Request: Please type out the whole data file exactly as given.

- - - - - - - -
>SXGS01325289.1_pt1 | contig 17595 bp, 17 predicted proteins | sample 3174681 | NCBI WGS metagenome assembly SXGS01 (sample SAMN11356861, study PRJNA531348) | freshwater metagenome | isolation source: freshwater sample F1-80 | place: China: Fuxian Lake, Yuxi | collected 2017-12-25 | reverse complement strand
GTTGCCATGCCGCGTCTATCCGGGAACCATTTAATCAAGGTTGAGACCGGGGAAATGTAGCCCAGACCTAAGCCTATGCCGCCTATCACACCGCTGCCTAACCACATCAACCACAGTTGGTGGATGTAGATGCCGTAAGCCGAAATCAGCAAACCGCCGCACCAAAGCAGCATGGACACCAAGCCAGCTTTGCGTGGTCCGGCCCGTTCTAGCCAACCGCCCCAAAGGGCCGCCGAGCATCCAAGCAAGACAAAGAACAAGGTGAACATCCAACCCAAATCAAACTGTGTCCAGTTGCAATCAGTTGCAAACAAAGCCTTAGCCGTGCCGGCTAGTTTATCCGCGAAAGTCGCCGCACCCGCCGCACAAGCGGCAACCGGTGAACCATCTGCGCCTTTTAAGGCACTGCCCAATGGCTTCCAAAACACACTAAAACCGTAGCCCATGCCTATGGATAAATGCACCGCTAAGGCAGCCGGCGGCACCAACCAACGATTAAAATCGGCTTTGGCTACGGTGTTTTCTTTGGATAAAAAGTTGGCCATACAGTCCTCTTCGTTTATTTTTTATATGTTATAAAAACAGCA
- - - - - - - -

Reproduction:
>SXGS01325289.1_pt1 | contig 17595 bp, 17 predicted proteins | sample 3174681 | NCBI WGS metagenome assembly SXGS01 (sample SAMN11356861, study PRJNA531348) | freshwater metagenome | isolation source: freshwater sample F1-80 | place: China: Fuxian Lake, Yuxi | collected 2017-12-25 | reverse complement strand
GTTGCCATGCCGCGTCTATCCGGGAACCATTTAATCAAGGTTGAGACCGGGGAAATGTAGCCCAGACCTAAGCCTATGCCGCCTATCACACCGCTGCCTAACCACATCAACCACAGTTGGTGGATGTAGATGCCGTAAGCCGAAATCAGCAAACCGCCGCACCAAAGCAGCATGGACACCAAGCCAGCTTTGCGTGGTCCGGCCCGTTCTAGCCAACCGCCCCAAAGGGCCGCCGAGCATCCAAGCAAGACAAAGAACAAGGTGAACATCCAACCCAAATCAAACTGTGTCCAGTTGCAATCAGTTGCAAACAAAGCCTTAGCCGTGCCGGCTAGTTTATCCGCGAAAGTCGCCGCACCCGCCGCACAAGCGGCAACCGGTGAACCATCTGCGCCTTTTAAGGCACTGCCCAATGGCTTCCAAAACACACTAAAACCGTAGCCCATGCCTATGGATAAATGCACCGCTAAGGCAGCCGGCGGCACCAACCAACGATTAAAATCGGCTTTGGCTACGGTGTTTTCTTTGGATAAAAAGTTGGCCATACAGTCCTCTTCGTTTATTTTTTATATGTTATAAAAACAGCA